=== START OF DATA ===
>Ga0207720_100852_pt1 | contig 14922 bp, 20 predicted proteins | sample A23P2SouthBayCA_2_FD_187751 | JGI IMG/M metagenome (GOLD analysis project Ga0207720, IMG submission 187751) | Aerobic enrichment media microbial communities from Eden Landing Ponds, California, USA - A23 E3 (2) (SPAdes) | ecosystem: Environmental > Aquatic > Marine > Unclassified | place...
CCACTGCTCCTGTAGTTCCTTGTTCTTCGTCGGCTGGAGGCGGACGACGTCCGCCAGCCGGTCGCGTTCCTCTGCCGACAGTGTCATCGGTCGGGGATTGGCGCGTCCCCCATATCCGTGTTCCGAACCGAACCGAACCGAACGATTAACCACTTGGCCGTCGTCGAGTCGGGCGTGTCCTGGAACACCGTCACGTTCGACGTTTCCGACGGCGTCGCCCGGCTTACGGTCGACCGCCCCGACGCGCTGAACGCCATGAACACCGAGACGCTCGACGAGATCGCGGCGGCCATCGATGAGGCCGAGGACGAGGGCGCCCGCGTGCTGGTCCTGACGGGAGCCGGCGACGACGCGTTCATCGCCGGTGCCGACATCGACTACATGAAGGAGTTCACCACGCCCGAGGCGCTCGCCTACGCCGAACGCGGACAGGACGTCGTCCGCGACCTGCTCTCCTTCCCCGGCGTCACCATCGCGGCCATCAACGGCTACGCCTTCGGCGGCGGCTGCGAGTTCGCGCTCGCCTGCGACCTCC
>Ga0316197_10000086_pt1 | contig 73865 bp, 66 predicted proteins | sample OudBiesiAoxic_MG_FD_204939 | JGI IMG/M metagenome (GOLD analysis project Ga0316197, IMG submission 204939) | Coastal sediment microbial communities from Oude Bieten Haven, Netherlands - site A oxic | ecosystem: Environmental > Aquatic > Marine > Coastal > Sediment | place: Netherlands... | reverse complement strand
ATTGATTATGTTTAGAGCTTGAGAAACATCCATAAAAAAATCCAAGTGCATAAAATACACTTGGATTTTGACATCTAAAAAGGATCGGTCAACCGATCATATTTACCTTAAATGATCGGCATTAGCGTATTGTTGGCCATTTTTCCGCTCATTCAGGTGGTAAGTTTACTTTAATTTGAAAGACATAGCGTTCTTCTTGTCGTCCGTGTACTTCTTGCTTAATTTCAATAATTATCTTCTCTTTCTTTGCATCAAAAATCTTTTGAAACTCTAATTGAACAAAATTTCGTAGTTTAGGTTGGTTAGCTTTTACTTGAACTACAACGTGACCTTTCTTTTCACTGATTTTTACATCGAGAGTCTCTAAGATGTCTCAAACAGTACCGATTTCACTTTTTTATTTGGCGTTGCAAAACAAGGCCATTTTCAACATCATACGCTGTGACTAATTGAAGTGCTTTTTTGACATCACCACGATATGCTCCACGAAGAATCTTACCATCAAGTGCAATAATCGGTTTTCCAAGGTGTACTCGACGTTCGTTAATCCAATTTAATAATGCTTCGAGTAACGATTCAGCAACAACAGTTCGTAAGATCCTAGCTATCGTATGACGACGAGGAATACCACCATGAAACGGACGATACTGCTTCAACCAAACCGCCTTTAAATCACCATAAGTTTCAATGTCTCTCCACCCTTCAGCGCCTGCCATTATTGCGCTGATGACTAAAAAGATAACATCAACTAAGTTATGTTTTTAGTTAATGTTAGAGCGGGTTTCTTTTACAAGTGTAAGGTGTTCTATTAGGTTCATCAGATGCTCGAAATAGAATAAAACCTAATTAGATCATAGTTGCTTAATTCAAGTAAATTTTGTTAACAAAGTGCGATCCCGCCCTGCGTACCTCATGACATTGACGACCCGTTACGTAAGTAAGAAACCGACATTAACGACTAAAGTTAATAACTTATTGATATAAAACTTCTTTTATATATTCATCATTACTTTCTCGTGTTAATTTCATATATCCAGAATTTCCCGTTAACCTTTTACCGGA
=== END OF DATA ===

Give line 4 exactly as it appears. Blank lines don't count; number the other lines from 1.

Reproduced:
ATTGATTATGTTTAGAGCTTGAGAAACATCCATAAAAAAATCCAAGTGCATAAAATACACTTGGATTTTGACATCTAAAAAGGATCGGTCAACCGATCATATTTACCTTAAATGATCGGCATTAGCGTATTGTTGGCCATTTTTCCGCTCATTCAGGTGGTAAGTTTACTTTAATTTGAAAGACATAGCGTTCTTCTTGTCGTCCGTGTACTTCTTGCTTAATTTCAATAATTATCTTCTCTTTCTTTGCATCAAAAATCTTTTGAAACTCTAATTGAACAAAATTTCGTAGTTTAGGTTGGTTAGCTTTTACTTGAACTACAACGTGACCTTTCTTTTCACTGATTTTTACATCGAGAGTCTCTAAGATGTCTCAAACAGTACCGATTTCACTTTTTTATTTGGCGTTGCAAAACAAGGCCATTTTCAACATCATACGCTGTGACTAATTGAAGTGCTTTTTTGACATCACCACGATATGCTCCACGAAGAATCTTACCATCAAGTGCAATAATCGGTTTTCCAAGGTGTACTCGACGTTCGTTAATCCAATTTAATAATGCTTCGAGTAACGATTCAGCAACAACAGTTCGTAAGATCCTAGCTATCGTATGACGACGAGGAATACCACCATGAAACGGACGATACTGCTTCAACCAAACCGCCTTTAAATCACCATAAGTTTCAATGTCTCTCCACCCTTCAGCGCCTGCCATTATTGCGCTGATGACTAAAAAGATAACATCAACTAAGTTATGTTTTTAGTTAATGTTAGAGCGGGTTTCTTTTACAAGTGTAAGGTGTTCTATTAGGTTCATCAGATGCTCGAAATAGAATAAAACCTAATTAGATCATAGTTGCTTAATTCAAGTAAATTTTGTTAACAAAGTGCGATCCCGCCCTGCGTACCTCATGACATTGACGACCCGTTACGTAAGTAAGAAACCGACATTAACGACTAAAGTTAATAACTTATTGATATAAAACTTCTTTTATATATTCATCATTACTTTCTCGTGTTAATTTCATATATCCAGAATTTCCCGTTAACCTTTTACCGGA